neon pink sign that says breatheIn today’s world, especially now, no one is immune to feeling stressed. Eustress or positive stress can help motivate us to do well and get things accomplished. However, according to University of Illinois Extension educators, if stress accumulates and is not managed effectively or there is no outlet for it – stress can become chronic and have adverse effects on our minds and bodies.    Chronic stress has potentially harmful effects across the lifespan on the brain, on one’s
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In today’s world, especially now, no one is immune to feeling stressed. Eustress or positive stress can help motivate us to do well and get things accomplished. However, according to University of Illinois Extension educators, if stress accumulates and is not managed effectively or there is no outlet for it – stress can become chronic and have adverse effects on our minds and bodie

Chronic stress has potentially harmful effects across the lifespan on the brain, on one’s behavior, and our physical health and cognitive (thinking) abilities.  It has even been shown to speed up biological aging at the cellular level, which can shorten the life span.     

There are many ways to relieve or reduce stress. Some examples include exercise, laughter, reading, listening to music, getting outside in nature, talking with a friend, and deep breathing. Stress reducers just need to be something that helps us relax, are soothing and pleasurable, make us feel good, and are something we can build in our lives regularly. 

Mindfulness is also a technique that can be used to ease the effects of stress. Mindfulness, according to researcher Jon Kabat-Zinn is “the awareness that emerges through paying attention on purpose, in the present moment, and nonjudgmentally to the unfolding of experience moment by moment.”  Basically - mindfulness is paying purposeful attention to the present moment.

Although mindfulness originates in ancient Buddhist and Hindu traditions, it is not about spirituality or religion but is about concentration. The ultimate goal of mindfulness is to help quiet busy minds so you can effectively deal with stress by giving your full attention to what you’re doing. 

 Research has found that being mindful can: 

  • Give people more appreciation for life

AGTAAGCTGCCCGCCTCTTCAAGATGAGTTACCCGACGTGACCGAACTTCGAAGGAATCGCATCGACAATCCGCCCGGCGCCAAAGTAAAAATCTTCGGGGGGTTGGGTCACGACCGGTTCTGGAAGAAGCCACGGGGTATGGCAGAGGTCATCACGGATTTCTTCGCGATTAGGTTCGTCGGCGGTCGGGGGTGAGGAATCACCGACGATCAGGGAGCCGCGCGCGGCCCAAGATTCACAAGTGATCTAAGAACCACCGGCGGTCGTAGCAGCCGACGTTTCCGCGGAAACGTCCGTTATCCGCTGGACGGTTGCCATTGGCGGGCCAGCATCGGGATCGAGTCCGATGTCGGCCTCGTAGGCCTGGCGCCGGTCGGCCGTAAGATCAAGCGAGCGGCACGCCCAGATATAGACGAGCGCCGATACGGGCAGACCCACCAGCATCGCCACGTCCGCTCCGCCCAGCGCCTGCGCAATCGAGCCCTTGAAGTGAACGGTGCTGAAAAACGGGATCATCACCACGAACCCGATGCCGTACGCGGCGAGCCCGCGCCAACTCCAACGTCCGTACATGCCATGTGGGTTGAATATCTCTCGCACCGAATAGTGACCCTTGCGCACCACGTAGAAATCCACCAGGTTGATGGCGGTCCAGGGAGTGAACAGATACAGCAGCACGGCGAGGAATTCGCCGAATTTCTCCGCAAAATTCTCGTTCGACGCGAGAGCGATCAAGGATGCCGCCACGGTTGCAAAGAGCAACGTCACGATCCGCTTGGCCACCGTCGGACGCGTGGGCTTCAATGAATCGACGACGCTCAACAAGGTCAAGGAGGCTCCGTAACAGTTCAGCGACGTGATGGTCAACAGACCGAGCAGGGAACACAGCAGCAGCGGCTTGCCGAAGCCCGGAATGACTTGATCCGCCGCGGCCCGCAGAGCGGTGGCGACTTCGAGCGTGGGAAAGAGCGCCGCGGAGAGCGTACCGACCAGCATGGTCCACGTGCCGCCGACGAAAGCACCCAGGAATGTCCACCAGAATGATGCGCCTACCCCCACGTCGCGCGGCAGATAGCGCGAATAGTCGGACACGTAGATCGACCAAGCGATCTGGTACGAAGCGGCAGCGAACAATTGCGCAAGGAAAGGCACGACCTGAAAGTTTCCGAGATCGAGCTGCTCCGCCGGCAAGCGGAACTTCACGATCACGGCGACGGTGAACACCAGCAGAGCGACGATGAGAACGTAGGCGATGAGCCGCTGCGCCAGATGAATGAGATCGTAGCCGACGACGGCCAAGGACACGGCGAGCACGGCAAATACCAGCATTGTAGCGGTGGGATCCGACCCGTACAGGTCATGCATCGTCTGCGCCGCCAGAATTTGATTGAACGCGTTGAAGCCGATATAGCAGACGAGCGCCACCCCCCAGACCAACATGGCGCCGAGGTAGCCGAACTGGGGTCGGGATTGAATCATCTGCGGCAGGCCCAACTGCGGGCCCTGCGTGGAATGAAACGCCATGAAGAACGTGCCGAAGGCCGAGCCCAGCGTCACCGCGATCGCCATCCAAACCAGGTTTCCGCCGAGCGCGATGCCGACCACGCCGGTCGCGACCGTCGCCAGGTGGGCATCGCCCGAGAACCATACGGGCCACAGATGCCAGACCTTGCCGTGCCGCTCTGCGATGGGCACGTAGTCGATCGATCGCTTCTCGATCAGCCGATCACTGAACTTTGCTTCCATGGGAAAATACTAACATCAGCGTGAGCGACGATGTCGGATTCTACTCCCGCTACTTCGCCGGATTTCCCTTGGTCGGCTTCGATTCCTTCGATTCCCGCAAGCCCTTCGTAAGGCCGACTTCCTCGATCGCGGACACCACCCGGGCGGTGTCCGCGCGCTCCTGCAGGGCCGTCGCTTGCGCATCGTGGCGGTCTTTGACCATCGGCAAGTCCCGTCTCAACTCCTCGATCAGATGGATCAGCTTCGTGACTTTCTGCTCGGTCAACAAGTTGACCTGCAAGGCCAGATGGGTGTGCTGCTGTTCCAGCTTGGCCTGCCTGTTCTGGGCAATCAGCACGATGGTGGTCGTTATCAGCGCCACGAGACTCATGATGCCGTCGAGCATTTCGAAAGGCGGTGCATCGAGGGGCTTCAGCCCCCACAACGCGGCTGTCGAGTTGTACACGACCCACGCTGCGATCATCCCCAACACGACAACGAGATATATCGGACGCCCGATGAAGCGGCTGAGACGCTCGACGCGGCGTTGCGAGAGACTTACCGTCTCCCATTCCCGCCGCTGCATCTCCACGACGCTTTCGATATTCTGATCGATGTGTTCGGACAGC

• Assist with focus and attention 
  • Combat multitasking
  • Reduce stress levels
  • Improve working memory, emotional regulation, and well-being 
  • Enhance coping with distress and disability
  • Reduce symptoms of anxiety, depression, substance abuse, eating disorders and chronic pain
  • Lower cortisol levels and blood pressure
  • Increase immune response
  • Decrease mind-wandering   

Research has also shown that the benefits of mindfulness can be experienced in as little as15-minute session. According to a study in Psychological Science, just 15 minutes of focused-breathing meditation helped people make smarter choices. By reducing how much people focused on the past and future, this psychological shift led to better decision-making. There are several ways to practice mindfulness. Since being mindful is the act of focusing on and experiencing the present, this can be applied to just about anything you do in life. If you need a little guidance at first, there are several types of scripts, videos, apps, and audio files available online. You can find mindful practices for everything from paying attention to breathing, smells, sounds, movement, and even chores like washing dishes!  

Here is a basic mindful meditation to begin with:

1) Have a seat on the floor or in a chair, making sure to keep your back straight. Begin by taking a deep breath and close your eyes. 

2) Breathe normally, and focus on your breathing. Feel the air moving in and out of your lungs. 

3) You will probably experience thoughts or distractions, but as you do, don’t give them too much attention. Acknowledge that your mind has wandered and then move your focus back to your breathing. 

4) Start by doing this a few minutes each day and then gradually increase your time, staying at a comfortable level. 

Remember that practicing mindfulness is not only about being in the present but is also about dealing with distractions. As you practice mindfulness meditation, certain thoughts, memories, and feelings may appear in your mind, but the trick is to notice them in a detached way and not focus on them.  You can accept those “distractions” without judging and dwelling on them – then get back to focusing on your breathing and meditation.  Good luck in your practice!  

References:
Carmody, J., Congleton, C., Gard, T., et al. (2011) “Mindfulness Practice Leads to Increases in Regional Brain Gray Matter Density”, Psychiatry Research: Neuroimaging, 191, 36-43. 

Barsade, S.G., Hafenbrack, A.C., & Kinias, Z. “Debiasing the Mind through Meditation Mindfulness and the Sunk-Cost Bias” Psychological Science (2014), 25 (2), 369-376. 

Grossman, P., Niemann, L., Schmidt, S., & Walach, H. (2004) “Mindfulness-Based Stress Reduction and Health Benefits A Meta-Analysis”, Journal of Psychosomatic Research, 57, 35-43.  

Kabat-Zinn, J.  (Summer, 2003)  “Mindfulness-Based Interventions in Context:  Past, Present, and Future,” Clinical Psychology:  Science and Practice, V10 N2, 144-156. 

Adapted from:
Being Mindful in a Busy World, University of Illinois Extension 2014 Author: Cheri Burcham, Family Life Educator, University of Illinois Extension